Last year, in the run-up to Christmas, I shared some images of Victorian Christmas cards from my small collection (my very first book was a Shire book on collecting cards). People seemed to like these images so I’ve selected twelve more unusual, humorous or downright odd cards to show you. Hope it’s a good antidote to the madness of Christmas shopping…
On Day 1, I give you rabbits riding bicycles! Penny farthings, to be precise. These bunnies are extremely good at multi-tasking because some of them are also playing trumpets!
|Copyright Michelle Higgs
In case you can’t make out the verse, it says:
By “Rabbit” Transit ‘mid snow and icicles
We bring our Christmas wishes on bicycles.
The Victorians loved to put animals on their Christmas cards and they particularly enjoyed making them anthropomorphic, like these rabbit cyclists. I have quite a few cards with anthropomorphic designs so I’m sure you’ll be seeing a few more!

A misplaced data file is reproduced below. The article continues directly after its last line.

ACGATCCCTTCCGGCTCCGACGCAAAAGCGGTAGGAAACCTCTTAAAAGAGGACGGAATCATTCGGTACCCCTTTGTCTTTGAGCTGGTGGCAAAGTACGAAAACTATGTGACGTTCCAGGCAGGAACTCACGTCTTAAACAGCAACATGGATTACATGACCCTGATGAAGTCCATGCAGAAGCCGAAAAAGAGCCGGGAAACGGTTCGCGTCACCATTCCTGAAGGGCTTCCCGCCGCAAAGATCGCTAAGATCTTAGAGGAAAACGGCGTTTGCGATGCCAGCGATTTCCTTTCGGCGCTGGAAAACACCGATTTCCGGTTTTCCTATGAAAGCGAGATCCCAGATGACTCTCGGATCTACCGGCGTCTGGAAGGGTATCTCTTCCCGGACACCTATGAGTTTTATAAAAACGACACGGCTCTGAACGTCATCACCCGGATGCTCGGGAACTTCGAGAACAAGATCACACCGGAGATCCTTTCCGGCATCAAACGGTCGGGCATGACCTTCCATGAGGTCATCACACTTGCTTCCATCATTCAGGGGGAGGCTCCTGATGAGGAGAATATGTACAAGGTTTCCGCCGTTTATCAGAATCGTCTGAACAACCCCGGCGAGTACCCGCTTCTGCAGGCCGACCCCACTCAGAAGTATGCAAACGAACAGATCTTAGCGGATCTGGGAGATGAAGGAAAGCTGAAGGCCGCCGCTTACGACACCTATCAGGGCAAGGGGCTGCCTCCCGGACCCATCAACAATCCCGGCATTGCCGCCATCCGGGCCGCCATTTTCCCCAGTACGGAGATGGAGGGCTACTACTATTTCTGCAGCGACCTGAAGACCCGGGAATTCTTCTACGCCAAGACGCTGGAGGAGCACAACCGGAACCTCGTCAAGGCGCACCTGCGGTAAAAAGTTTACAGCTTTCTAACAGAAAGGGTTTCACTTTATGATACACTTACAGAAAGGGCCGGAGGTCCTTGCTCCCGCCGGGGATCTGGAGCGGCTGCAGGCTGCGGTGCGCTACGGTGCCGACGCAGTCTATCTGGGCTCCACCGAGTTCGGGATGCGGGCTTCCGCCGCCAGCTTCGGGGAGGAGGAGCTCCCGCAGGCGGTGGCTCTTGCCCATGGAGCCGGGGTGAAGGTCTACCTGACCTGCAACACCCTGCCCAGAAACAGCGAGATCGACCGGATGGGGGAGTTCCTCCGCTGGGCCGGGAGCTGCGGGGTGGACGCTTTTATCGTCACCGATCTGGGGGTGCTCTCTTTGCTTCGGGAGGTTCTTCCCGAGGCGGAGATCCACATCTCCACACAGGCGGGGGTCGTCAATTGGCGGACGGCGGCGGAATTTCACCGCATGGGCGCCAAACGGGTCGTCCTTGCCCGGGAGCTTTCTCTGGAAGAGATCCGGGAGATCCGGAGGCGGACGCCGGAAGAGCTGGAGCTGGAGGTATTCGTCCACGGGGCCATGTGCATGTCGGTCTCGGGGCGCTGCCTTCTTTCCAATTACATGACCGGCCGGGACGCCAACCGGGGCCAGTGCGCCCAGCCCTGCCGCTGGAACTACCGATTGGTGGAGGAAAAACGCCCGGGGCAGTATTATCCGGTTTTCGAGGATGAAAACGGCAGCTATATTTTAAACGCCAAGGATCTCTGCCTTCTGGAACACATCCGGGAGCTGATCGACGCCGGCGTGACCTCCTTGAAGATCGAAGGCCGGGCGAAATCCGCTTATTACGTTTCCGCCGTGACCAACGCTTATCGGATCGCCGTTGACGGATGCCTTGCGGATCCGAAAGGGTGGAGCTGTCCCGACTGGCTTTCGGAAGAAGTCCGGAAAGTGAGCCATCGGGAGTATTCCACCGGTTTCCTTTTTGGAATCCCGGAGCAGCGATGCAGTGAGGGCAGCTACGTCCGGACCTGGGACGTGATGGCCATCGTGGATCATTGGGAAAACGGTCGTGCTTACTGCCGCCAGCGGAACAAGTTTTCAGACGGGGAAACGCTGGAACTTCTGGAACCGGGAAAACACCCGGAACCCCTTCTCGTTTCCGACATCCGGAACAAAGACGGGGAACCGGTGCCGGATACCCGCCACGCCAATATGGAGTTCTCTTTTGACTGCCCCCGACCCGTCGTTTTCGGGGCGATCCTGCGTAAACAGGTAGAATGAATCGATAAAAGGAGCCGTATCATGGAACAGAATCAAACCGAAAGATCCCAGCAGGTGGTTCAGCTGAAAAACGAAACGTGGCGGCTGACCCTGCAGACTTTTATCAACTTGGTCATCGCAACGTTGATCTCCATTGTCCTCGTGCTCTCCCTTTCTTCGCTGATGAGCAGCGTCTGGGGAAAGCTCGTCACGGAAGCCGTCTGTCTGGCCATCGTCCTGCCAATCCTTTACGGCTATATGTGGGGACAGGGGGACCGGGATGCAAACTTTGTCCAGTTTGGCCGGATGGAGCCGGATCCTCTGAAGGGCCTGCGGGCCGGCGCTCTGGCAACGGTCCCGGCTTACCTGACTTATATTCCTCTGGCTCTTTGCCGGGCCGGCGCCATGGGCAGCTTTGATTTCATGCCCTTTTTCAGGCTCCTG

Just a quick recap about the history of Christmas cards: although the world’s first Christmas card was produced in 1843 for Henry Cole (later Sir), sending pre-printed Christmas cards did not catch on until almost twenty years later. Before the invention of chromolithography in about 1860, Christmas cards were very expensive to produce. They were also expensive to post until 1870 when the Post Office in England introduced a halfpenny stamp for postcards. At the same time, it declared that Christmas cards (and letters) could be sent for a halfpenny if they were enclosed in an unsealed envelope.
From 1870, the popularity of Christmas cards really took off and by the 1880s, sales reached well into the millions. In 1877, it was estimated that 4,500,000 letters and cards were sent in the seven days before Christmas. The Victorians liked to collect all manner of things, and Christmas cards became the new craze. This hobby was especially popular with children, and they stuck their cards into albums, often with the date and name of the sender written underneath.
Christmas cards were sold in toy shops, tobacconists and drapery stores as well as bookshops and stationers. They were reviewed in newspapers, as books are today, and long advertisements were printed detailing the designs of cards in the run up to Christmas.